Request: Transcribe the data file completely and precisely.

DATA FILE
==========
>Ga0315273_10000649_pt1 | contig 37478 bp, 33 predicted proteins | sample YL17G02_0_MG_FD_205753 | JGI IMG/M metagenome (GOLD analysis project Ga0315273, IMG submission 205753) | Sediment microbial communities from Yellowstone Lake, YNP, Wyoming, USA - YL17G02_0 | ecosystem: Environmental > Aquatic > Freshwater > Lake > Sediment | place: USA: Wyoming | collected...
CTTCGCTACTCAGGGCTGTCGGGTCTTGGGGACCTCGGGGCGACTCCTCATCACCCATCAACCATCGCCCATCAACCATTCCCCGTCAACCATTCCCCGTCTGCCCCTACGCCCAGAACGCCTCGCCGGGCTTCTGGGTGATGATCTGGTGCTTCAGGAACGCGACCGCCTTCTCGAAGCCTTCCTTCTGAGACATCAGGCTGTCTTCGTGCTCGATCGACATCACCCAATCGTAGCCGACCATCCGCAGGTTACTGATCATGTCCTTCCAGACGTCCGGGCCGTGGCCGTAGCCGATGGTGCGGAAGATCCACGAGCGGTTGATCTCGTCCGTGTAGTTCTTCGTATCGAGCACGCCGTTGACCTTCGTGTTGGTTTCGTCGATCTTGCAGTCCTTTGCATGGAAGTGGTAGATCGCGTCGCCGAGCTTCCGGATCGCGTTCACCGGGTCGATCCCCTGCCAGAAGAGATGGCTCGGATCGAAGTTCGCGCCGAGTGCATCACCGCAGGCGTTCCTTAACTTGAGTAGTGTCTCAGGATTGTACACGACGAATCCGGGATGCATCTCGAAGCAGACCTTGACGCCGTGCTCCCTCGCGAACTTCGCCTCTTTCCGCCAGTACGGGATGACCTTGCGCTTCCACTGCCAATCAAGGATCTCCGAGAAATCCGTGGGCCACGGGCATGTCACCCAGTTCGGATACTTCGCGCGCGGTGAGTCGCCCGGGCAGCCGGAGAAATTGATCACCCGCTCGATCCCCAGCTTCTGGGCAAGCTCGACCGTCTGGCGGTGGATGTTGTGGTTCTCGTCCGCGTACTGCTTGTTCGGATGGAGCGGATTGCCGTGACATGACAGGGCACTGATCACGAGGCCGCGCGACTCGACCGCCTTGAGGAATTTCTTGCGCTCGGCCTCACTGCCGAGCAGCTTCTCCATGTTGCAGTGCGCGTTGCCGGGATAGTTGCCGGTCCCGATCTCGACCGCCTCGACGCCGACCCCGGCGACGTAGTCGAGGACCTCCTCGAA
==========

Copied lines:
>Ga0315273_10000649_pt1 | contig 37478 bp, 33 predicted proteins | sample YL17G02_0_MG_FD_205753 | JGI IMG/M metagenome (GOLD analysis project Ga0315273, IMG submission 205753) | Sediment microbial communities from Yellowstone Lake, YNP, Wyoming, USA - YL17G02_0 | ecosystem: Environmental > Aquatic > Freshwater > Lake > Sediment | place: USA: Wyoming | collected...
CTTCGCTACTCAGGGCTGTCGGGTCTTGGGGACCTCGGGGCGACTCCTCATCACCCATCAACCATCGCCCATCAACCATTCCCCGTCAACCATTCCCCGTCTGCCCCTACGCCCAGAACGCCTCGCCGGGCTTCTGGGTGATGATCTGGTGCTTCAGGAACGCGACCGCCTTCTCGAAGCCTTCCTTCTGAGACATCAGGCTGTCTTCGTGCTCGATCGACATCACCCAATCGTAGCCGACCATCCGCAGGTTACTGATCATGTCCTTCCAGACGTCCGGGCCGTGGCCGTAGCCGATGGTGCGGAAGATCCACGAGCGGTTGATCTCGTCCGTGTAGTTCTTCGTATCGAGCACGCCGTTGACCTTCGTGTTGGTTTCGTCGATCTTGCAGTCCTTTGCATGGAAGTGGTAGATCGCGTCGCCGAGCTTCCGGATCGCGTTCACCGGGTCGATCCCCTGCCAGAAGAGATGGCTCGGATCGAAGTTCGCGCCGAGTGCATCACCGCAGGCGTTCCTTAACTTGAGTAGTGTCTCAGGATTGTACACGACGAATCCGGGATGCATCTCGAAGCAGACCTTGACGCCGTGCTCCCTCGCGAACTTCGCCTCTTTCCGCCAGTACGGGATGACCTTGCGCTTCCACTGCCAATCAAGGATCTCCGAGAAATCCGTGGGCCACGGGCATGTCACCCAGTTCGGATACTTCGCGCGCGGTGAGTCGCCCGGGCAGCCGGAGAAATTGATCACCCGCTCGATCCCCAGCTTCTGGGCAAGCTCGACCGTCTGGCGGTGGATGTTGTGGTTCTCGTCCGCGTACTGCTTGTTCGGATGGAGCGGATTGCCGTGACATGACAGGGCACTGATCACGAGGCCGCGCGACTCGACCGCCTTGAGGAATTTCTTGCGCTCGGCCTCACTGCCGAGCAGCTTCTCCATGTTGCAGTGCGCGTTGCCGGGATAGTTGCCGGTCCCGATCTCGACCGCCTCGACGCCGACCCCGGCGACGTAGTCGAGGACCTCCTCGAA